While putting your best self forward is commendable, it also warps your social reality – that everyone else is doing great and looking amazing, and your less than perfect life will always pale in comparison.
Prison or a window?
While social networking sites like Facebook invites its users to share their everyday moments and the “What’s Happenings” of our day, it also sparks some feeling of jealousy, misery and loneliness.
Arguably, social media can seem like a window to the online realm and the happenings of the world that was once unfamiliar. But what we are facing now also seems like people hiding behind their 4.7 inch screens, waiting for updates and posting updates about themselves to make it seem like they’re are more interesting. The computer is our new ball-and-chain, with social media the enabler.
According to researchers from two German universities, one in three of its participants felt worse after visiting the site, especially upon viewing vacation photos.
Frequent Facebook users who spent time on the site without posting their own content were also more likely to feel dissatisfied.
As researcher Hanna Krasnova from the Institute of Information Systems at Berlin’s Humboldt University told Reuters: “We were surprised by how many people have a negative experience from Facebook with envy leaving them feeling lonely, frustrated or angry,”
Unsurprisingly, the most common cause of Facebook frustration came from users comparing themselves socially to their peers.
The second most common source of dissatisfaction was the lack of attention an individual experiences from having fewer comments, likes and general feedback when they compare themselves to their friends.
This is the reality. Other people’s profiles are carefully stitched together to portray the perfect persona but we fall for it and we do it too.
Internet psychologist Graham Jones, a member of the British Psychological Society also mentions how the growing concern people have on the negative effects of social media use are not unreal as they are connected with results that new research and studies that have found.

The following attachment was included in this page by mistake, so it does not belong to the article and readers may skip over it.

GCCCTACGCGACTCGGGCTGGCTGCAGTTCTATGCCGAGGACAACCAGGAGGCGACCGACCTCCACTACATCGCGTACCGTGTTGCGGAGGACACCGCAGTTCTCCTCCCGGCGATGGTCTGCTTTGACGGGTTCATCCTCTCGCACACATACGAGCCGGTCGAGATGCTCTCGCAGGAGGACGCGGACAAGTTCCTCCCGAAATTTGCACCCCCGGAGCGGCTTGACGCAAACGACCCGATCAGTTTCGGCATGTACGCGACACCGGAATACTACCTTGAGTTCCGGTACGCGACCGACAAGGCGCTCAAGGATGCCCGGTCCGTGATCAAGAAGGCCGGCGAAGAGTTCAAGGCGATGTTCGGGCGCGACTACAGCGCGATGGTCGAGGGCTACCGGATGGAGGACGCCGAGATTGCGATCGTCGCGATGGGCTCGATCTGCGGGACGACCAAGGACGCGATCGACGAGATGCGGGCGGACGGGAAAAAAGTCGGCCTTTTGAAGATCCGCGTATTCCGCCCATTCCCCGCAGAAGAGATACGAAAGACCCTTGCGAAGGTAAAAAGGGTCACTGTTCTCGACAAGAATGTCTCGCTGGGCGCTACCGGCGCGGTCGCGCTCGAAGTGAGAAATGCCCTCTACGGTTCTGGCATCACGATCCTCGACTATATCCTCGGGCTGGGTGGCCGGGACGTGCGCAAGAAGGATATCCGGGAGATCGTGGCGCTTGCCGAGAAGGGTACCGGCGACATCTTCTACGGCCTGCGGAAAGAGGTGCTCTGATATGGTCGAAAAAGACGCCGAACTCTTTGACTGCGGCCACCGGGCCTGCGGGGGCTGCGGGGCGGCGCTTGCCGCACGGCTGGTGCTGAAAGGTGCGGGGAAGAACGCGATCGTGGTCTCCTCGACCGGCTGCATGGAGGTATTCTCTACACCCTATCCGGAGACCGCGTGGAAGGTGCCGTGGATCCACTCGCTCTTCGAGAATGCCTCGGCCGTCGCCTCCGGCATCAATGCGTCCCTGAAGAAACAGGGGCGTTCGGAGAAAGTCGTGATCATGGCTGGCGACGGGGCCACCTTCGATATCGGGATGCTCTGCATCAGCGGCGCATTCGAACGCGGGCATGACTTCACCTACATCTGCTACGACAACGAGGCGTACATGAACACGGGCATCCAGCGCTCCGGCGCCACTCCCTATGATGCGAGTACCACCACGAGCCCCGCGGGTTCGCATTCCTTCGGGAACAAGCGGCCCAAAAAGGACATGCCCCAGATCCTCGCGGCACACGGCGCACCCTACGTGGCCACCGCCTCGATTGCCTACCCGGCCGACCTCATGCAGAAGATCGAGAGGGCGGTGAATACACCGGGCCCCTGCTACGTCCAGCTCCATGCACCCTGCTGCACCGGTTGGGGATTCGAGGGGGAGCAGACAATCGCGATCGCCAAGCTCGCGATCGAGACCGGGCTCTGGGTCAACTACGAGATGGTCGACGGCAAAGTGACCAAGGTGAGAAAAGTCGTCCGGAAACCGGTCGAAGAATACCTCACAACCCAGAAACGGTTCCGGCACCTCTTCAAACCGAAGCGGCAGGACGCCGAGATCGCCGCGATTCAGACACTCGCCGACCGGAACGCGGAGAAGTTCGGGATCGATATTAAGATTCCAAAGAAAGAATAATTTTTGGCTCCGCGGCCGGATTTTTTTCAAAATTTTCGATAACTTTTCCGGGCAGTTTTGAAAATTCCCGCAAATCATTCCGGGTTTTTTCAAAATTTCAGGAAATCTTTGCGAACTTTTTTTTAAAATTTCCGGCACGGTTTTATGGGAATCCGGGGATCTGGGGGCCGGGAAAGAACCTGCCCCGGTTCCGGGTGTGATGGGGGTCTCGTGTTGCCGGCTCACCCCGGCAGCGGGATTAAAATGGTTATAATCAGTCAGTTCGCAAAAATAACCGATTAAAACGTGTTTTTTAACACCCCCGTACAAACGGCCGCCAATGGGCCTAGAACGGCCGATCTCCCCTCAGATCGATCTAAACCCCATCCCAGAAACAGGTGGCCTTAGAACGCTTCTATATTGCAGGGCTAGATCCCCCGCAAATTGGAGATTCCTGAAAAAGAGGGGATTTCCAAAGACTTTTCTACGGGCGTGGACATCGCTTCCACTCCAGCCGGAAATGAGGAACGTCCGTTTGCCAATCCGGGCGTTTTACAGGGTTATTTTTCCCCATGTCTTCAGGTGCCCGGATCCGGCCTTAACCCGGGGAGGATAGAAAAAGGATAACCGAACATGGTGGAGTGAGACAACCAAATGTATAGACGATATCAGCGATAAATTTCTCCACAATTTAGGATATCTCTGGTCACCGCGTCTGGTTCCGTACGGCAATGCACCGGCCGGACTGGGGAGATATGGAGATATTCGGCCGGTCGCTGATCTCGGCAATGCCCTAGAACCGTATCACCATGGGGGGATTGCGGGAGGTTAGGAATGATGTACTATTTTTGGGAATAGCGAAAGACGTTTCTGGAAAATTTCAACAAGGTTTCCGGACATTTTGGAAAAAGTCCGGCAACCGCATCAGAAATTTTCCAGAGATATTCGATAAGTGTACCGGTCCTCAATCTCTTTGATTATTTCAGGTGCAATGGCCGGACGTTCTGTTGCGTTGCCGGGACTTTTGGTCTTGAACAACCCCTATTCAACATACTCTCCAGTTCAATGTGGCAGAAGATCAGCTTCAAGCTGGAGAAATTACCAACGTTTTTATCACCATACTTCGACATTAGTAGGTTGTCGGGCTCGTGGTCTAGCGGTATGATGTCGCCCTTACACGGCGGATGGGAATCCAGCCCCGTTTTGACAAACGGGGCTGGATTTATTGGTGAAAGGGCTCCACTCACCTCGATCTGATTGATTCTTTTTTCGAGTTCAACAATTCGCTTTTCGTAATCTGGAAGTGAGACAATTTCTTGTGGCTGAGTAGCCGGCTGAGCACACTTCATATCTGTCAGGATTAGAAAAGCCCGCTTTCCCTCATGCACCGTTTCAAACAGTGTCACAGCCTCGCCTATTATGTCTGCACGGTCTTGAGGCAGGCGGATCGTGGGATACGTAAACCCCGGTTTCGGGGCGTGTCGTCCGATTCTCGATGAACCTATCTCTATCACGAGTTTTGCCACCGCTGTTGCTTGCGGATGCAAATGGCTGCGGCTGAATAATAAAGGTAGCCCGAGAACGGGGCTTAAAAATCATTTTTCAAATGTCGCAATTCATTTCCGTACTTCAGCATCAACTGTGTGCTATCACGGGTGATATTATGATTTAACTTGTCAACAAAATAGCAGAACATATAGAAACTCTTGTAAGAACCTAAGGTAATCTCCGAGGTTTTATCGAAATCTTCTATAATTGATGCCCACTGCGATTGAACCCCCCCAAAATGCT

As he spoke to BBC: “It confirms what some other studies have found – there is a growing depth of research that suggests Facebook has negative consequences.”
Learning the online rules
But before we jump the gun and say that social media is wreaking havoc in our lives, there are still parameters and boundaries to be drawn.
Not everybody and anybody are going to experience the negative effects of Facebook. Sometimes, it really is nice to see someone doing better than you – maybe, they deserved it and worked hard for it.
Jones also added there was plenty of research showing that Facebook actually does have some positive effects on its users. Interacting with like-minded individuals and forming a better version of your own identity can be better achieved through such social networking sites.
Obviously, using Facebook when you’re feeling terrible will make you feel worse when you see others doing better and using it when you are at the peak of your life can make you feel better seeing how you are way ahead of your peers. But this love-hate relationship with social media isn’t going away with our growing desire to stay connected. We would just have to learn to take the good that it can offer instead of digesting only the bad.
But God knows, the human touch is always more comforting than receiving a virtual poke.